E-Business in Contemporary
Download
1 / 25

Chapter Objectives - PowerPoint PPT Presentation


  • 60 Views
  • Uploaded on

E-Business in Contemporary Marketing. CHAPTER 4. Chapter Objectives. Define e-business and discuss how marketers use the Internet to achieve business success. Distinguish between a corporate Web site and a marketing Web site. List the major forms of B2B marketing.

loader
I am the owner, or an agent authorized to act on behalf of the owner, of the copyrighted work described.
capcha
Download Presentation

PowerPoint Slideshow about 'Chapter Objectives' - dolph


An Image/Link below is provided (as is) to download presentation

Download Policy: Content on the Website is provided to you AS IS for your information and personal use and may not be sold / licensed / shared on other websites without getting consent from its author.While downloading, if for some reason you are not able to download a presentation, the publisher may have deleted the file from their server.


- - - - - - - - - - - - - - - - - - - - - - - - - - E N D - - - - - - - - - - - - - - - - - - - - - - - - - -
Presentation Transcript
Slide1 l.jpg

E-Business in Contemporary Marketing

CHAPTER4

Chapter Objectives

Define e-business and discuss how marketers use the Internet to achieve business success.

Distinguish between a corporate Web site and a marketing Web site.

List the major forms of B2B marketing.

Explain business-to-consumer (B2C) e-marketing.

Identify online buyers and sellers.

Describe some of the challenges associated with online marketing and e-business.

Discuss how marketers use the communication function of the Web as part of their online marketing strategies.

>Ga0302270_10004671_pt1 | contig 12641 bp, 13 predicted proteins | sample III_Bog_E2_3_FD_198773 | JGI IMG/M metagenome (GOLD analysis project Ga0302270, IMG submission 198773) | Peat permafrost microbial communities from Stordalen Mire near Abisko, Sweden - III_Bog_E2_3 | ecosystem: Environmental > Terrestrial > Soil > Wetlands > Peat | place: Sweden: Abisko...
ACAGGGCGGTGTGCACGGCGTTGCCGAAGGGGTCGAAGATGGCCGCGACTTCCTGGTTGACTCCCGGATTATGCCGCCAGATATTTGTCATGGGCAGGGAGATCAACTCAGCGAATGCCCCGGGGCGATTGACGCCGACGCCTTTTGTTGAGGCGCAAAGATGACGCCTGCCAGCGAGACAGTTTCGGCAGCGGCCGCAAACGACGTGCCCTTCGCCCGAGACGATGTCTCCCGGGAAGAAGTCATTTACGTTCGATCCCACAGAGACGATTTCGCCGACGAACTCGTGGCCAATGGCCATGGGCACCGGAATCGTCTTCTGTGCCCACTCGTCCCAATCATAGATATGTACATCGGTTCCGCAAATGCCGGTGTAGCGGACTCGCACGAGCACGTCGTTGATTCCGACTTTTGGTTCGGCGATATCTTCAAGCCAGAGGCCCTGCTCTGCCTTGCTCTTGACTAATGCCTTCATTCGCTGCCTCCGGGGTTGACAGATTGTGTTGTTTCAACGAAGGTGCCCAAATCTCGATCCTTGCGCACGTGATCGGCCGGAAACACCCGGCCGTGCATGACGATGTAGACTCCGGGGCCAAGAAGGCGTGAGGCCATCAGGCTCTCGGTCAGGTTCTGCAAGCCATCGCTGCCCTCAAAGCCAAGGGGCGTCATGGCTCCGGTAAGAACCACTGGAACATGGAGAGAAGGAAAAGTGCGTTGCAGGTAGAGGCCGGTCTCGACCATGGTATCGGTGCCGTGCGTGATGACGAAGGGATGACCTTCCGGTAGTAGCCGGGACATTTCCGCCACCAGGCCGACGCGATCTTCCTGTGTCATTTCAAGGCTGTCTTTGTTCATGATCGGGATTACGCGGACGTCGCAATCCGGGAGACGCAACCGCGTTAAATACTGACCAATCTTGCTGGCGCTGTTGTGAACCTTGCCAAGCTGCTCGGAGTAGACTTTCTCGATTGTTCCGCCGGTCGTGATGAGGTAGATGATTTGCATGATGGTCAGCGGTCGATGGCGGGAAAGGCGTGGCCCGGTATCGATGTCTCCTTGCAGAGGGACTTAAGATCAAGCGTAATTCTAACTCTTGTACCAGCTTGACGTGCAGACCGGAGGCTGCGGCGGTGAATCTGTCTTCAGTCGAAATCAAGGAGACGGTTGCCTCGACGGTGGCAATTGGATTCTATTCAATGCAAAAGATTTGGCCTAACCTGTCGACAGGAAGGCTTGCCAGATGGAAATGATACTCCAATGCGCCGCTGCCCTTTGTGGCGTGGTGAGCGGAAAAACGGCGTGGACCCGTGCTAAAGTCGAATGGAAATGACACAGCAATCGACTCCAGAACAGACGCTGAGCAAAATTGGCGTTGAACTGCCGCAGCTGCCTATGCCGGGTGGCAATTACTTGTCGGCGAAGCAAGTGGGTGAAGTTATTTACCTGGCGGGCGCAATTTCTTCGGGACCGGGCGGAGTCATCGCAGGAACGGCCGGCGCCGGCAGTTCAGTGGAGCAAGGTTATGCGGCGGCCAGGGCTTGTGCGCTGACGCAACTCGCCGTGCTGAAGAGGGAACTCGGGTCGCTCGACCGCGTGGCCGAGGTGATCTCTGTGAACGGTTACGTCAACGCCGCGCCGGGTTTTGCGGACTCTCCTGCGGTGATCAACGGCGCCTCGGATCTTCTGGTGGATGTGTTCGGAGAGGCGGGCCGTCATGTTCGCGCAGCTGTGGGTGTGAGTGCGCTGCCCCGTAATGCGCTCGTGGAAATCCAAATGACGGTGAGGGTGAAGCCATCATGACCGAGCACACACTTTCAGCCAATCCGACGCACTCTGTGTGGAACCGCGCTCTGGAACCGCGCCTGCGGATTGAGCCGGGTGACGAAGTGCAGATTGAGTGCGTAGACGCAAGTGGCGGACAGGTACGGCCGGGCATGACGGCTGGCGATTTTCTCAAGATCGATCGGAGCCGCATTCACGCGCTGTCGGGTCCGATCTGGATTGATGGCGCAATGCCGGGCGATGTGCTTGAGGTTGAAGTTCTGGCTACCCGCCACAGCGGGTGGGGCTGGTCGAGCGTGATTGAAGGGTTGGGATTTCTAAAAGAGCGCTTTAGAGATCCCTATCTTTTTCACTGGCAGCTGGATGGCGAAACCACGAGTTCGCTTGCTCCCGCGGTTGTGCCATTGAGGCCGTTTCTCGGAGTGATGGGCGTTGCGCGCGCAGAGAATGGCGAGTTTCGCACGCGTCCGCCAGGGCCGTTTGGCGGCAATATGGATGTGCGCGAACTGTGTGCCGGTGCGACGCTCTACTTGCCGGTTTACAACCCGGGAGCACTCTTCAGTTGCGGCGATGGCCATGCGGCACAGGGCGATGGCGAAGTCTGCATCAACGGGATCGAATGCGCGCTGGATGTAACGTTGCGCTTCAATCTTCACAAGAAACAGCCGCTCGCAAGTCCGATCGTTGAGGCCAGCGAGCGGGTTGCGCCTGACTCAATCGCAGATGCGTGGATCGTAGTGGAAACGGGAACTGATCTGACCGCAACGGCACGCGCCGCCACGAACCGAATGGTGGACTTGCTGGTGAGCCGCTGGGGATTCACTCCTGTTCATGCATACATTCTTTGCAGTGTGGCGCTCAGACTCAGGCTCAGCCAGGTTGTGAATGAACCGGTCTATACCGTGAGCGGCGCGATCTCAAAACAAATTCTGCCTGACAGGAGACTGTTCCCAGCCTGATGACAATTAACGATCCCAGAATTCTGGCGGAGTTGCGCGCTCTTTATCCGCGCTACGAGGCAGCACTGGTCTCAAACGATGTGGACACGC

Outline the steps involved in developing successful e-business Web sites and identify methods for measuring Web site effectiveness.

4

1

7

5

2

6

8

3


Slide2 l.jpg

• E-business Firm that targets customers by collecting and analyzing business information, conducting customer transactions, and maintaining online relationships with customers.

• Online retails sales in the U.S. totaled nearly $86 billion in a recent year.

• 205 million Americans access the Internet as of May 2006, according to World Internet Statistics.

• One billion people worldwide access the Internet.

• More than 25 million Americans have sold something online.

• A recent report estimates that the average Brit and average American spend more time online than watching television.


Slide3 l.jpg

WHAT IS E-BUSINESS?

• E-tailing, virtual storefronts on Web sites.

• Business-to-business transactions.

• Electronic data interchanges, the B2B exchange of data.

• E-mail, instant messaging and other Web-enabled communication tools.

• The gathering and use of demographic, product, and other information through Web contacts.

• E-marketing Strategic process of creating, distributing, promoting, and pricing goods and services to a target market over the Internet or through digital tools. Examples:

• Researching computer printers on CNet.com and then placing an order at Newegg.com.

• Legally downloading music and videos from Apple Computer’s iTunes Web site.



Slide5 l.jpg

TYPES OF BUSINESS WEB SITES

• Corporate Web site Site designed to increase a firm’s visibility, promote its offerings, and provide information to interested parties.

• Purpose is to build customer goodwill and assist channel members in their marketing efforts.

• Marketing Web site Site whose main purpose is to increase purchases by visitors.

• Many try to engage visitors in interactions that move them closer to a desired marketing outcome.


Slide6 l.jpg

B2B E-MARKETING

• Business-to-business (B2B) e-marketing Use of the Internet for business transactions between organizations.

• Accounts for 90 percent of all e-business activity.

• Accounts for 10 percent of all B2B transactions.

• Increases efficiency of business transactions, which typically involve more steps than consumer transactions.


Slide7 l.jpg

ELECTRONIC DATA INTERCHANGE, WEB SERVICES, EXTRANETS, AND PRIVATE EXCHANGES

• Electronic data interchange.

• Computer-to-computer exchanges of price quotations, purchase orders, invoices, and other sales information between buyers and sellers.